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ACME makes a product that is used in some security-sensitive applications. There are no particular security regulations or industry standards in the domain of this product. ACME's business arm would like to claim that “we're 150% more secure than our competitors”. ACME's customers would be more prone to believing that if the claim was backed by some kind of independent assessment. ACME's ethical arm would appreciate if such an independent assessment did in fact validate something about ACME's product's security.

It seems that the answer is to have ACME's product undergo some form of certification, the most obvious candidate being a Common Criteria certification. This looks like a daunting process; there isn't even an existing protection profile to hang onto, and CC certification introduces a large delay between the time a product version is finalized and the time it can be released. Also CC seems to validate methodology more than security. Are these somewhat uninformed opinions of CC founded? Are there alternatives to CC?

The French government has recently introduced a “first-level security certification” (CSPN), which is based on a lighter approach than CC: roughly speaking, a government-approved evaluator spends a predefined number of man-days doing gray-box attacks with respect to a PP. This would seem like an ideal solution, except that CSPN is completely unknown outside France. Is there a more internationally recognized certification that is analogous to CSPN?

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I'm a CC evaluator with CGI Canada. Hopefully I can answer some of your questions.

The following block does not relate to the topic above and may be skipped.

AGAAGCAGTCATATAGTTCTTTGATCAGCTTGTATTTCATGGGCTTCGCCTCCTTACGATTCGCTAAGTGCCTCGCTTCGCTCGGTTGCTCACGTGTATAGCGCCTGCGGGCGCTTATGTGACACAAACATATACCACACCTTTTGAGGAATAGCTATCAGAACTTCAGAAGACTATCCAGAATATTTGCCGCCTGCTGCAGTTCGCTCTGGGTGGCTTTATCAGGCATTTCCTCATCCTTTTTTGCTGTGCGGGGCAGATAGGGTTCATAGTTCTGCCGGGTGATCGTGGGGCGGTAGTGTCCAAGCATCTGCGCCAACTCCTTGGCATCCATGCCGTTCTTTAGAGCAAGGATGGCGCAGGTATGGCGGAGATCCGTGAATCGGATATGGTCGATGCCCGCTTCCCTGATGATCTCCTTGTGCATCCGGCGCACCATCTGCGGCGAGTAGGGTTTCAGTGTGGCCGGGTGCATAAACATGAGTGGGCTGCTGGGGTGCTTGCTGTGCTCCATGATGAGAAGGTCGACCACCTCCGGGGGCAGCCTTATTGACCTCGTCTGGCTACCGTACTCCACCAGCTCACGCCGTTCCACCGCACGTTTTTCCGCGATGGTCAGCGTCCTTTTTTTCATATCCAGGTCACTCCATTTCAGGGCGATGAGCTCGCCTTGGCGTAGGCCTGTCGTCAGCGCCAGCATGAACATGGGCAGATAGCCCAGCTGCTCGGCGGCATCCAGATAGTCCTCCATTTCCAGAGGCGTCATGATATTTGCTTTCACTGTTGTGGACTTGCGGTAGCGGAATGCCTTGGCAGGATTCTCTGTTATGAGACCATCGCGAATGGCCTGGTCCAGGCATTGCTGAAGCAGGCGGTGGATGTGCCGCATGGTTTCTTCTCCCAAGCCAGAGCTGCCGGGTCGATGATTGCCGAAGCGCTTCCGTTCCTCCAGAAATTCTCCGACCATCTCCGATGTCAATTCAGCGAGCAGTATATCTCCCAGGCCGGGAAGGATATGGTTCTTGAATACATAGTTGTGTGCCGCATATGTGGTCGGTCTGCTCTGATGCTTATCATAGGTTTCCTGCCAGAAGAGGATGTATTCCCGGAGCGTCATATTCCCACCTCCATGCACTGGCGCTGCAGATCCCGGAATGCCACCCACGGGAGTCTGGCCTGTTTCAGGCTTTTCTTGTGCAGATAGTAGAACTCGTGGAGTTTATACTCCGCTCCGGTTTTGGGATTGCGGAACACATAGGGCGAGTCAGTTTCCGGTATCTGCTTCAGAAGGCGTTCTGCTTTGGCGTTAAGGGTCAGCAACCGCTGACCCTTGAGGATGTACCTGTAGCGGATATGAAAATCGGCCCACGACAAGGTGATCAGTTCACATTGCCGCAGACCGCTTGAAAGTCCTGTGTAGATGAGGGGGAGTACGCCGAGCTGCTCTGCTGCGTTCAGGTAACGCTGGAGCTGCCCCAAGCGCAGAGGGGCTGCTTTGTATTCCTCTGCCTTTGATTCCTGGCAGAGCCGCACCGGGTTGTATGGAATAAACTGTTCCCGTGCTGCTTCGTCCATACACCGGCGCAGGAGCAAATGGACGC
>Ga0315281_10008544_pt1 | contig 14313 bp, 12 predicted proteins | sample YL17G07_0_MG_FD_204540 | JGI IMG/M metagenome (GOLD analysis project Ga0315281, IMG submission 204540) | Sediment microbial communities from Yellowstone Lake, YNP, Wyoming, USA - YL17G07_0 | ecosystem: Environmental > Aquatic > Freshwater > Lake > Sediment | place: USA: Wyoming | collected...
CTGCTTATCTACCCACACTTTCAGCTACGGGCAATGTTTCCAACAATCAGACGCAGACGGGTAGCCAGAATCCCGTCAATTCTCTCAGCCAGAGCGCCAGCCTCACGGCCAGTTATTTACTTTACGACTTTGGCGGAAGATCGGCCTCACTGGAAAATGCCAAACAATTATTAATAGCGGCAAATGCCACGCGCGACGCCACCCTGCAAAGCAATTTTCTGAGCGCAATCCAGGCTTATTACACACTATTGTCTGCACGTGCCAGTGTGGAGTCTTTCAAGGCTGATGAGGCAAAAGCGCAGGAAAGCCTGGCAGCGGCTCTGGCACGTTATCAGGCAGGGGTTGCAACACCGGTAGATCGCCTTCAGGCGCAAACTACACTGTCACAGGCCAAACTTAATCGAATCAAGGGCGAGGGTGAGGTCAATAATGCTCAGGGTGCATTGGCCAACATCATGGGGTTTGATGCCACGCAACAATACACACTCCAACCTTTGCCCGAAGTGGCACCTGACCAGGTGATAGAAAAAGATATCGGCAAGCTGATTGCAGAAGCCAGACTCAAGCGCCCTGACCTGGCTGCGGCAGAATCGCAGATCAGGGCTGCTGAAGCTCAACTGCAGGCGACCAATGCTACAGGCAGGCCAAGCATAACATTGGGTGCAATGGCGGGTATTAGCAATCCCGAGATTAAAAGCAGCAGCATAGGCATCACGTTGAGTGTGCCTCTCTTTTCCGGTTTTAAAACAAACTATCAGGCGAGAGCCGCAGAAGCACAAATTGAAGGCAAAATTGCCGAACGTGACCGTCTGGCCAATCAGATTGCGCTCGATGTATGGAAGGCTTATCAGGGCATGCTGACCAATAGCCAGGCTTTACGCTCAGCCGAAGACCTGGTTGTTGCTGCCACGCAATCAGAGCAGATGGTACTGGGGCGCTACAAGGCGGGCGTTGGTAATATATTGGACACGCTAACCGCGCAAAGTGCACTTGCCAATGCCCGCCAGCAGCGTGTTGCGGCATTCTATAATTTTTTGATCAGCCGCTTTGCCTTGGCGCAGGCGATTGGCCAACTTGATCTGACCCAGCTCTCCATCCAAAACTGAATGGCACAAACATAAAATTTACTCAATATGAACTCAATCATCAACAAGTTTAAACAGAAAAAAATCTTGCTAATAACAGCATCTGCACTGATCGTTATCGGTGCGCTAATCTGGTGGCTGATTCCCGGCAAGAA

I'm not entirely certain that CC is the most obvious choice. Common Criteria -- at least for the Canadian scheme -- cannot simply be purchased (this might be different in other jurisdictions, but I think France is similar). The product has to support the security posture of the Cdn gov't. What this means is that if similar products are not in use in the Cdn gov't, critical infrastructure, and associated services, and is not seen as being one of a handful of emerging technologies that will be implemented, then it is unlikely you could even start a CC program.

With that said, let's assume that you have a product that could go into the CC program. There's no stipulation that states the product has to be finalized before the CC program can start. There is only the stipulation that the product not change in specifications while the evaluation is going on. It is entirely common for a developer to be actively building a product while undergoing an evaluation. This just-in-time evaluation methodology is very efficient and popular.

As for CC focusing more on methodology more than actual "security" keep in mind that infosec is more than just penetration testing. It is a comprehensive examination of all of the tenants that are part of bringing a product through the lifecycle. This includes physical and logical security of the development environment, supply-chain security, HR hiring practices, development methodology, and obviously security evaluations of the product itself including a deep understanding of the design, architecture, functional specs, and -- in some cases -- a source code review.

In this regards, CC is similar to other evaluations. Take a look at PCI-DSS (credit card handling): they have physical security, development processes, HR hiring, etc. in there as well.

I understand you want to stand out, and there are certain other evaluations that may be of more interest to you such as industry-based certifications (almost every industry has one), a recognized penetration test (if this is where you think you are weak), and even independent source code reviews.

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Thanks. My industry doesn't have a certification yet, and we're more or less in the process of establishing one, which is why I'm trying to understand where we're heading. I think CSPN qualifies as a recognized (but only in France) penetration test. –  Gilles Dec 7 '11 at 18:26
    
I should add that just because CC is used by the gov't doesn't mean it can't be used by private industry as an evaluation framework. Our lab does out-of-band evaluations for private clients who want the assurance work but don't require the publicity that goes with it. Of course, many people -- such as ACME in this case -- want and need the publicity as well. –  logicalscope Dec 7 '11 at 23:22
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